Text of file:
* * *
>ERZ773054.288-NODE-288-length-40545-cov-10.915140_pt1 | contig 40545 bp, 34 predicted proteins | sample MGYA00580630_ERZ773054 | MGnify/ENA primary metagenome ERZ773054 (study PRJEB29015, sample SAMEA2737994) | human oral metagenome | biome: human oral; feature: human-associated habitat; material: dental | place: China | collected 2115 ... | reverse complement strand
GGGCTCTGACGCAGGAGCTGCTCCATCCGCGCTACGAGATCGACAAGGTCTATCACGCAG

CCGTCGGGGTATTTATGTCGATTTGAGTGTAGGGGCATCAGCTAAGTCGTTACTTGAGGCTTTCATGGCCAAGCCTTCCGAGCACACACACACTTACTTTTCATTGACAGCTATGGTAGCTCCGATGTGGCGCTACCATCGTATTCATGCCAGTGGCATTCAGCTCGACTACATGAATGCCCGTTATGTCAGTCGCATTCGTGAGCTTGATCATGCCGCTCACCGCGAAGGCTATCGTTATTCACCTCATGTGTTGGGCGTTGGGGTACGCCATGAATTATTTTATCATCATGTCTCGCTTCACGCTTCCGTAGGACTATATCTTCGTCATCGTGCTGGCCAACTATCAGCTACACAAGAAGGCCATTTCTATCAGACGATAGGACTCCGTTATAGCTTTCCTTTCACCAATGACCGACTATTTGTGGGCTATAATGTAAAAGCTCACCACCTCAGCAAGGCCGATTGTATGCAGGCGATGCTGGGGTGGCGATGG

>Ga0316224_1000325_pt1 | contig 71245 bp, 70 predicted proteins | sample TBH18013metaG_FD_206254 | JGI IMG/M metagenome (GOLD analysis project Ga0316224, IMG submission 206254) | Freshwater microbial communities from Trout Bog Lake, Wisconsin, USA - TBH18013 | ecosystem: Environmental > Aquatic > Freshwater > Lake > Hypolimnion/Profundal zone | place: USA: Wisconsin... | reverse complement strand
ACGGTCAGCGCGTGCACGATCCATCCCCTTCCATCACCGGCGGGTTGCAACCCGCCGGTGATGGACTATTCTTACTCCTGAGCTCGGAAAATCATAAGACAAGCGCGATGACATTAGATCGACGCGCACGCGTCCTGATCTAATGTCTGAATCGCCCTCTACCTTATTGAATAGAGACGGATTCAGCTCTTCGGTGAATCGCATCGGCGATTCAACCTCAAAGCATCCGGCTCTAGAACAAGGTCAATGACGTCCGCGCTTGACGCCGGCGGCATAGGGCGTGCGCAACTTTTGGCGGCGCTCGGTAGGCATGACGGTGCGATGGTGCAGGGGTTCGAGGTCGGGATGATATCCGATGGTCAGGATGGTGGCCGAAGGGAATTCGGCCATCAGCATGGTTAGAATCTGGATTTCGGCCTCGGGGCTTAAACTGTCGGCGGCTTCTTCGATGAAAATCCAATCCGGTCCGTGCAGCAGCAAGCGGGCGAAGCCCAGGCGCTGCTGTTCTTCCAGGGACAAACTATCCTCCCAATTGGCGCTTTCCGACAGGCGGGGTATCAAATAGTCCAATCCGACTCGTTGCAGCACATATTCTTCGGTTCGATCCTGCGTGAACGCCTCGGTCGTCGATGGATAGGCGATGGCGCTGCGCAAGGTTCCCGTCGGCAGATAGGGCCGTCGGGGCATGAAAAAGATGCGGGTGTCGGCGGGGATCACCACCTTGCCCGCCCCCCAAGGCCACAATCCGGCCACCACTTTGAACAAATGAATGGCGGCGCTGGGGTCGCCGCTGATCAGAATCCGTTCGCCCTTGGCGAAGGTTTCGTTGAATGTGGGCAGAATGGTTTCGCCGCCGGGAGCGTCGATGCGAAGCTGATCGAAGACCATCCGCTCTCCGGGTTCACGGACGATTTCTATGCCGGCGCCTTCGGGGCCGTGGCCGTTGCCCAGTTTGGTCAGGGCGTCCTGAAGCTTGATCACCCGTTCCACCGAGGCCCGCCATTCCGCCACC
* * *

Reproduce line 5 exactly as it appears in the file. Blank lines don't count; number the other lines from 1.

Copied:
ACGGTCAGCGCGTGCACGATCCATCCCCTTCCATCACCGGCGGGTTGCAACCCGCCGGTGATGGACTATTCTTACTCCTGAGCTCGGAAAATCATAAGACAAGCGCGATGACATTAGATCGACGCGCACGCGTCCTGATCTAATGTCTGAATCGCCCTCTACCTTATTGAATAGAGACGGATTCAGCTCTTCGGTGAATCGCATCGGCGATTCAACCTCAAAGCATCCGGCTCTAGAACAAGGTCAATGACGTCCGCGCTTGACGCCGGCGGCATAGGGCGTGCGCAACTTTTGGCGGCGCTCGGTAGGCATGACGGTGCGATGGTGCAGGGGTTCGAGGTCGGGATGATATCCGATGGTCAGGATGGTGGCCGAAGGGAATTCGGCCATCAGCATGGTTAGAATCTGGATTTCGGCCTCGGGGCTTAAACTGTCGGCGGCTTCTTCGATGAAAATCCAATCCGGTCCGTGCAGCAGCAAGCGGGCGAAGCCCAGGCGCTGCTGTTCTTCCAGGGACAAACTATCCTCCCAATTGGCGCTTTCCGACAGGCGGGGTATCAAATAGTCCAATCCGACTCGTTGCAGCACATATTCTTCGGTTCGATCCTGCGTGAACGCCTCGGTCGTCGATGGATAGGCGATGGCGCTGCGCAAGGTTCCCGTCGGCAGATAGGGCCGTCGGGGCATGAAAAAGATGCGGGTGTCGGCGGGGATCACCACCTTGCCCGCCCCCCAAGGCCACAATCCGGCCACCACTTTGAACAAATGAATGGCGGCGCTGGGGTCGCCGCTGATCAGAATCCGTTCGCCCTTGGCGAAGGTTTCGTTGAATGTGGGCAGAATGGTTTCGCCGCCGGGAGCGTCGATGCGAAGCTGATCGAAGACCATCCGCTCTCCGGGTTCACGGACGATTTCTATGCCGGCGCCTTCGGGGCCGTGGCCGTTGCCCAGTTTGGTCAGGGCGTCCTGAAGCTTGATCACCCGTTCCACCGAGGCCCGCCATTCCGCCACC